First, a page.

Many people come to Alaska for many different reasons. Many have come for adventure and gold, and some have come just to be away from it all. And many times, when the adventure is over or the gold is gone, the things people leave behind are forgotten and left to reclaimed by nature.
I have always enjoyed setting off through the woods only to find an old cabin, an abandoned vehicle where there is no obvious trail, or even an old piece of mining equipment. Often these things had been abandoned so long ago that they were rusting out or collapsing, but you never knew what kind of treasures you might find.
One such place that I found was an old cabin that had completely collapsed in on itself so long ago that the only way you knew it was there was the depression it left behind and the few artifacts that poked out like broken window glass. There was no obvious trail that lead to it and no obvious reason it was there. It was too far out of the valley to be a mining cabin and too far up the mountain to be for trapping, so that likely meant it was a cabin of someone who just wanted to get away from it all. This location would have given them quite the view of the Yukon Valley with a few trees cleared below.
I’d been following a little mountain stream that had branched off. Well, it didn’t so much branch off, but the little ridge above oozed out water that trickled in small waterfalls from the moss overhanging the rocks. Naturally, I climbed up to investigate.
On top of the ridge, surrounded by poplar and birch trees, nestled a little clear pond that was only a few feet wide and about fifteen feet long. The sun was at just the right angle that it tinged the surface of the pond in a brilliant gold color that was shadowed by the quaking leaves.
It was so calm and idealic that it washed peace over me. And then, as if out of a dream, I noticed the ground around the pond was covered in the largest red strawberries I’d ever seen. This both puzzled me and surprised me.
There are wild strawberries in Alaska, but the mountain variety in the Interior are usually small and get about thumb sized or a little bigger depending on the climate, but some of these were huge, palm sized berries!
I picked a berry that was juicy even as I picked it up and took a bite from it. It was so cool and super sweet; almost too sweet. I sampled water from the pool and found it was sweet too, a clear sign of naturally occurring calcium from the spring at the far end of the pool.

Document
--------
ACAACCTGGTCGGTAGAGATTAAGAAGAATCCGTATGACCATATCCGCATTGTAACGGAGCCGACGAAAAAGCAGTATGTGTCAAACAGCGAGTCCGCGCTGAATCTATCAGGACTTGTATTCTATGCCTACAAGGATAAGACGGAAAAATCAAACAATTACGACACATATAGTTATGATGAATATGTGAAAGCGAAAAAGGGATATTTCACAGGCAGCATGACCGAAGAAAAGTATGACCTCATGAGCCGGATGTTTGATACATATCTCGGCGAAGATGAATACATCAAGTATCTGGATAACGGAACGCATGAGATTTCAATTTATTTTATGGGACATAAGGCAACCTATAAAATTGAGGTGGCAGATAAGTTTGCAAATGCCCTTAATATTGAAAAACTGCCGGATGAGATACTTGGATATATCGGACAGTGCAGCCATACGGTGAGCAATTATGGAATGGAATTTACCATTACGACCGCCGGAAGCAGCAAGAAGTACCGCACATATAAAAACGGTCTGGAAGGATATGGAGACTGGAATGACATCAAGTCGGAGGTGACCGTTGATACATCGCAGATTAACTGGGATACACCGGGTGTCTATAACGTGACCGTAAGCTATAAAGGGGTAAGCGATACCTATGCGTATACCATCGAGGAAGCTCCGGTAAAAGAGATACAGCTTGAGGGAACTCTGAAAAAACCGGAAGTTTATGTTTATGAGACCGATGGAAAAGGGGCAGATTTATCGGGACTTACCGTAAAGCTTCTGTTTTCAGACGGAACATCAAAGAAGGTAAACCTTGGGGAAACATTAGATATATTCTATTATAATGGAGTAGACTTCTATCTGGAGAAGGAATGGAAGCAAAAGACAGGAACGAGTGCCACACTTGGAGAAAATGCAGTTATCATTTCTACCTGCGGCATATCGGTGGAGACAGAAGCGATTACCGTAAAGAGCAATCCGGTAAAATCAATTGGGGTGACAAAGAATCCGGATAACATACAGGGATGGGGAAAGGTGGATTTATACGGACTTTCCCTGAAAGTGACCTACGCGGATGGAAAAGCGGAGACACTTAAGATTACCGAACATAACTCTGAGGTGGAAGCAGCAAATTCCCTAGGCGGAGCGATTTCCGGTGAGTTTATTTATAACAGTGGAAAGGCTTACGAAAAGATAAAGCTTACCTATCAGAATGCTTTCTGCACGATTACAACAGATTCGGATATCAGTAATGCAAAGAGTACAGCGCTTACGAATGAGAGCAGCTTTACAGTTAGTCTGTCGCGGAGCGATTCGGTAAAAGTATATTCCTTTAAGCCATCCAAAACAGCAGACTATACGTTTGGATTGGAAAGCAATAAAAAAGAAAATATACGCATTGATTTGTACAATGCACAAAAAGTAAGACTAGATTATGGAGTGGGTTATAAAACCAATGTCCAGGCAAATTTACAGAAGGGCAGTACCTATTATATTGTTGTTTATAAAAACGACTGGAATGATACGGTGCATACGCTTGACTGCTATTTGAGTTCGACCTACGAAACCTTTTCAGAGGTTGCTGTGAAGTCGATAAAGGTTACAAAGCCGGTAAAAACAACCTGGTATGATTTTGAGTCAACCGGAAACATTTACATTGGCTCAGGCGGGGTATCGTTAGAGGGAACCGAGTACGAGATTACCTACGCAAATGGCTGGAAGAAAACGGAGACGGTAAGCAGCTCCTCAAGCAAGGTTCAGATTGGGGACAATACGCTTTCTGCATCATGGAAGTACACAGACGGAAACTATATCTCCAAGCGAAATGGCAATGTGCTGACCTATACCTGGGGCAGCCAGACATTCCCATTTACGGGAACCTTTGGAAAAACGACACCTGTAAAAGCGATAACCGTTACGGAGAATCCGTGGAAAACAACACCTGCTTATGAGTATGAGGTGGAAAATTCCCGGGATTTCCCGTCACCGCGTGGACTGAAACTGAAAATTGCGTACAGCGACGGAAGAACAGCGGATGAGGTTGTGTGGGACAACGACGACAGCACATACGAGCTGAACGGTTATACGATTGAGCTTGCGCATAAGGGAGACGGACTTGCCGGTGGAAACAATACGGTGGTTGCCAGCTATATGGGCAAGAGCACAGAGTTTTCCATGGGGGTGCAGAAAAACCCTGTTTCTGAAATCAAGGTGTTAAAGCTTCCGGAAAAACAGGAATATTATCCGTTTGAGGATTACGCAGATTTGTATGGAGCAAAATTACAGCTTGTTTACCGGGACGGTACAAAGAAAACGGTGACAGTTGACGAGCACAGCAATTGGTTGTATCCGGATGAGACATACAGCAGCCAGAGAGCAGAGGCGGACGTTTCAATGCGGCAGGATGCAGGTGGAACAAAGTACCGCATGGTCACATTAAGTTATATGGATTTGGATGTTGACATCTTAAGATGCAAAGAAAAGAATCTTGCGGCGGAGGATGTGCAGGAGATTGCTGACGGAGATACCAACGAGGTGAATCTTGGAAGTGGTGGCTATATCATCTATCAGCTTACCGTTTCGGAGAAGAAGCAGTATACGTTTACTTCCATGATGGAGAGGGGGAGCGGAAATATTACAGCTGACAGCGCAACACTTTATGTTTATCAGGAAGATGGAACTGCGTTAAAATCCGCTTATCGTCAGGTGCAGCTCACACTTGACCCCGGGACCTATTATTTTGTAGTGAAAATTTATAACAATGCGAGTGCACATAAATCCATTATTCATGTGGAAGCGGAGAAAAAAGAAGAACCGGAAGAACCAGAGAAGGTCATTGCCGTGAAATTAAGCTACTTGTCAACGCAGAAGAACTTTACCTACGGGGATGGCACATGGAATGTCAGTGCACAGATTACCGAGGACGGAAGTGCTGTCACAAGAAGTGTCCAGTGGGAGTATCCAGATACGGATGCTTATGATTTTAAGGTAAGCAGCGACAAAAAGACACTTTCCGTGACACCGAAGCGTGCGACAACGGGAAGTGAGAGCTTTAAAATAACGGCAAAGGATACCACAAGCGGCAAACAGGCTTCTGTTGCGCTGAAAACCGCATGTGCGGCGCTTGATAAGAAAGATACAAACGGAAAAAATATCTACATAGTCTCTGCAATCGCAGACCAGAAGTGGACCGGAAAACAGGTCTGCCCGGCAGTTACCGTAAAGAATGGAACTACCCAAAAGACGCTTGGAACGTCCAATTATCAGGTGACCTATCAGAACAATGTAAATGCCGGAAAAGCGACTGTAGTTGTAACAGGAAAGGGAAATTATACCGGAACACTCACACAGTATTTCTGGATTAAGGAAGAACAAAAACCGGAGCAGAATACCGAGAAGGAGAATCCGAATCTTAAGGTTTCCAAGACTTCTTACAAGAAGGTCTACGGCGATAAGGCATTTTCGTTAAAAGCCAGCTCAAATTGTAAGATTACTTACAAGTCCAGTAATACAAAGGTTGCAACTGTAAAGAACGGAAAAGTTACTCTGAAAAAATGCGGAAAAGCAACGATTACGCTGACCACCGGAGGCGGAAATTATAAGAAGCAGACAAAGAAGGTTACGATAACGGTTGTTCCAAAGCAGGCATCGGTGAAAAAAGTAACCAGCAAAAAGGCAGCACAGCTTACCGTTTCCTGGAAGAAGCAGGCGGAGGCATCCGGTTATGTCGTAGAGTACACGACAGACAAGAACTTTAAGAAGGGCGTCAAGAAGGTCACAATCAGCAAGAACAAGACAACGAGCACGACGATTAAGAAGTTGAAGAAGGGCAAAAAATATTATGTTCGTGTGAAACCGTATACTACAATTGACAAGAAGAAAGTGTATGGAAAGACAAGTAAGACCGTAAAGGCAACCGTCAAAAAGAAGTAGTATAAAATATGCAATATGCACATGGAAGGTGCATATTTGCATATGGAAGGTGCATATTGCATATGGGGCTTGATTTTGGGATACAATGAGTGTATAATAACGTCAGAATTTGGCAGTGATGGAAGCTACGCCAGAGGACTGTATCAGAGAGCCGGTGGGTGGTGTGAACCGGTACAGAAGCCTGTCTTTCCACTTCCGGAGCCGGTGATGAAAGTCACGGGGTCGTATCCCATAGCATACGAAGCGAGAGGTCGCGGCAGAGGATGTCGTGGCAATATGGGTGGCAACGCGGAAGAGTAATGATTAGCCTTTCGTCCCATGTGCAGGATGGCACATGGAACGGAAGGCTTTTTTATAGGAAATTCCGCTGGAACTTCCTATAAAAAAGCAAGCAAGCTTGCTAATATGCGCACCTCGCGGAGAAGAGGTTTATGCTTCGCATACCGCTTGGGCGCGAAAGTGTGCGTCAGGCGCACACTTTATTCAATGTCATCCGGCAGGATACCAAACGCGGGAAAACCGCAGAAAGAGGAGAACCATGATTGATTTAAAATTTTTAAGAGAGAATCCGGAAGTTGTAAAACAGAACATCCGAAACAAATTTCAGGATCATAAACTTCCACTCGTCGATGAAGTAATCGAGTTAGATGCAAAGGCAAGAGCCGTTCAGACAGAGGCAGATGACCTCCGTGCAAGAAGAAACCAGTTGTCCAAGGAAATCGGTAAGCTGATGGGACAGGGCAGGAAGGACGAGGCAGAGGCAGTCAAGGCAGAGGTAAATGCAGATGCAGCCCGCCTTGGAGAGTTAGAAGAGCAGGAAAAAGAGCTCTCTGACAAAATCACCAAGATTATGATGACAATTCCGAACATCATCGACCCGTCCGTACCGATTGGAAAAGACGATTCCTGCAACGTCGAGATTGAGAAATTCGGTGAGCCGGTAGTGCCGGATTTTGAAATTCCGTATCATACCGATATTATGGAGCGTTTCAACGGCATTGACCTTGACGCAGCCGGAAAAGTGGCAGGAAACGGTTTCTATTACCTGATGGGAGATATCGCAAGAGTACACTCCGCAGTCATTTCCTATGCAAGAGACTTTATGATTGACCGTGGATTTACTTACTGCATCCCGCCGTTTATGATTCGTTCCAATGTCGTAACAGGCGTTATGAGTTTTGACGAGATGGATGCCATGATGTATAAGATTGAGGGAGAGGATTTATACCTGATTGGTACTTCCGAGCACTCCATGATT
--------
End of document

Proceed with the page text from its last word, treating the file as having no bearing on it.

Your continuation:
While there is limestone about a hundred miles to the west of this area, it was more scattered and sparse in this area, though this part of the valley that I grew up in had many strange anomalies.
Investigating the area, I found other plants that seemed out of place until I stumbled upon the remains of the cabin. From this, I was able to surmise that there had once been a garden in a clearing and likely these strawberries had been planted and now grew wild around the pond.
I filled a large Ziploc bag with berries and took them home, often visiting for many years to collect these amazing hidden gems. People often asked me where I found them and I would smile and tell them, “In the mountains.”
I was able to do some research and found there was a man who’d lived up the mountains from the mid 1930s to the early 60s who was said to have had a garden and would come down and sell them to the Hot Springs Resort. He later helped them plant their own gardens later and was buried at the cemetery there. No one knew exactly where his cabin was and it was guessed on a map.
The local historian who ran our mining museum agreed that I was likely right in assuming that this was the right cabin and had made plans to visit it to document it, but that never happened since the climb was difficult and the ridge was isolated, perfect for someone who wanted to be alone.
Now I grow strawberries in my garden and when I pick them and eat them, I think of that mountain spring and wonder if strawberries are still growing there.